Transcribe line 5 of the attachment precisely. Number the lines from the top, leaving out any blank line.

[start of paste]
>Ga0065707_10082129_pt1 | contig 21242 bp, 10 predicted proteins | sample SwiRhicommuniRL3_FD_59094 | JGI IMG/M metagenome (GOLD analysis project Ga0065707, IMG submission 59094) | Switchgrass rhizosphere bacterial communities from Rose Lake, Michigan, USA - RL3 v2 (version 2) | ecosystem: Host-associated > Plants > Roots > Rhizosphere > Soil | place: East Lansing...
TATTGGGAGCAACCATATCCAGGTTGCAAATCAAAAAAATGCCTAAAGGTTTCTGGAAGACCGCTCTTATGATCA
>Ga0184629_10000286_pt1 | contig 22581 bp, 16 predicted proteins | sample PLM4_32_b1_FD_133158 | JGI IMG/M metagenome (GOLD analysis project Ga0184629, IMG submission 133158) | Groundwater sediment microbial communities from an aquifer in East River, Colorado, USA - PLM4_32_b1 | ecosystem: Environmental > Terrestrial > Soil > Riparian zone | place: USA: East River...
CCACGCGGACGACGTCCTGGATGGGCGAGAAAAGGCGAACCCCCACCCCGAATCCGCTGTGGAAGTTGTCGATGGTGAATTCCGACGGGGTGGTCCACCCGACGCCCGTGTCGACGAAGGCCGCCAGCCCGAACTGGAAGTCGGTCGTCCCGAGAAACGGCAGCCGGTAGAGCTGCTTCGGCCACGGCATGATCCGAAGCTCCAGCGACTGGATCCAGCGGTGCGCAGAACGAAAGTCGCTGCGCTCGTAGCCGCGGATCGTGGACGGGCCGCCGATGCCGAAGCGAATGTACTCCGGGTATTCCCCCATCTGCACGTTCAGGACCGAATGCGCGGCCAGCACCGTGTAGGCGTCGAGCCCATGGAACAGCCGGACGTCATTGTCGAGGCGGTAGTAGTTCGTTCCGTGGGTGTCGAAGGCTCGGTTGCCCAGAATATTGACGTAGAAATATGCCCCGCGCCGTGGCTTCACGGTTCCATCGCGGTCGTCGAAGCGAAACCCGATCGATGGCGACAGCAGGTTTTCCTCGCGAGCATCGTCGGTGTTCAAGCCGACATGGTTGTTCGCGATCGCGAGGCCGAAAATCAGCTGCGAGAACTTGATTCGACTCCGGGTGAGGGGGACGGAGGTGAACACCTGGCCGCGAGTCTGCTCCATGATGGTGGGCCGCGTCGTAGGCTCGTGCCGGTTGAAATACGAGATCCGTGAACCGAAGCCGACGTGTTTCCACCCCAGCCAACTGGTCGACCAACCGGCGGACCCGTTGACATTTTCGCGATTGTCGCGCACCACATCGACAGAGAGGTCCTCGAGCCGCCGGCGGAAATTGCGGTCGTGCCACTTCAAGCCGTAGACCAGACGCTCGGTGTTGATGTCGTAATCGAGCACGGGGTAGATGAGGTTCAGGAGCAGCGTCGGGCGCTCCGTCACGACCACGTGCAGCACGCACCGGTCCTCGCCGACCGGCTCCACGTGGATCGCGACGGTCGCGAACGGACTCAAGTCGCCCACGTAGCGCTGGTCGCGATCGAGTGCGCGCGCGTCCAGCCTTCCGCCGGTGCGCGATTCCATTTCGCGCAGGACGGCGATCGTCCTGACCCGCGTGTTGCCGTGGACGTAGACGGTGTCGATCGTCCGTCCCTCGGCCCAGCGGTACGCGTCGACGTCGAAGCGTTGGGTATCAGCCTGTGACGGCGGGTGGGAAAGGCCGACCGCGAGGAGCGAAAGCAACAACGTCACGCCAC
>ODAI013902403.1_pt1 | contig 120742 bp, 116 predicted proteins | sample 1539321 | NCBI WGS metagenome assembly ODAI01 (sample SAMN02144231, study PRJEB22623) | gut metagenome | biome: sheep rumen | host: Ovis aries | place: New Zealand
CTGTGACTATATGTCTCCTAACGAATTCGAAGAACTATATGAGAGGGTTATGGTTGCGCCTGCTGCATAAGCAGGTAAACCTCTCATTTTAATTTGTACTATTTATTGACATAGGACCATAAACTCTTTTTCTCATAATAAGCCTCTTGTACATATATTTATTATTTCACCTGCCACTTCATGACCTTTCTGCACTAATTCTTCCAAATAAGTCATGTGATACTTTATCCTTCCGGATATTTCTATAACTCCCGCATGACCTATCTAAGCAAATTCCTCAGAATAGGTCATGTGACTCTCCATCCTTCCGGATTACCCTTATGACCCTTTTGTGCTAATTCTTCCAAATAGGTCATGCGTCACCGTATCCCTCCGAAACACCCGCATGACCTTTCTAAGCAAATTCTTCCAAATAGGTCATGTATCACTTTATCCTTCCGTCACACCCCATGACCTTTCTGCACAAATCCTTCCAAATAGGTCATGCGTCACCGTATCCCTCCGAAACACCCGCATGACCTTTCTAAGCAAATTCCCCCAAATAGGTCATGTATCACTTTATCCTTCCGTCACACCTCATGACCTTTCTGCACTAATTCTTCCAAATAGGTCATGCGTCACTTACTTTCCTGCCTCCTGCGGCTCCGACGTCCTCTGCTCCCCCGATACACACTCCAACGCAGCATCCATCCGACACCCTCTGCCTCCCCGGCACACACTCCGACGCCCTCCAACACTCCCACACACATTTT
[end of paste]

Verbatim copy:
>ODAI013902403.1_pt1 | contig 120742 bp, 116 predicted proteins | sample 1539321 | NCBI WGS metagenome assembly ODAI01 (sample SAMN02144231, study PRJEB22623) | gut metagenome | biome: sheep rumen | host: Ovis aries | place: New Zealand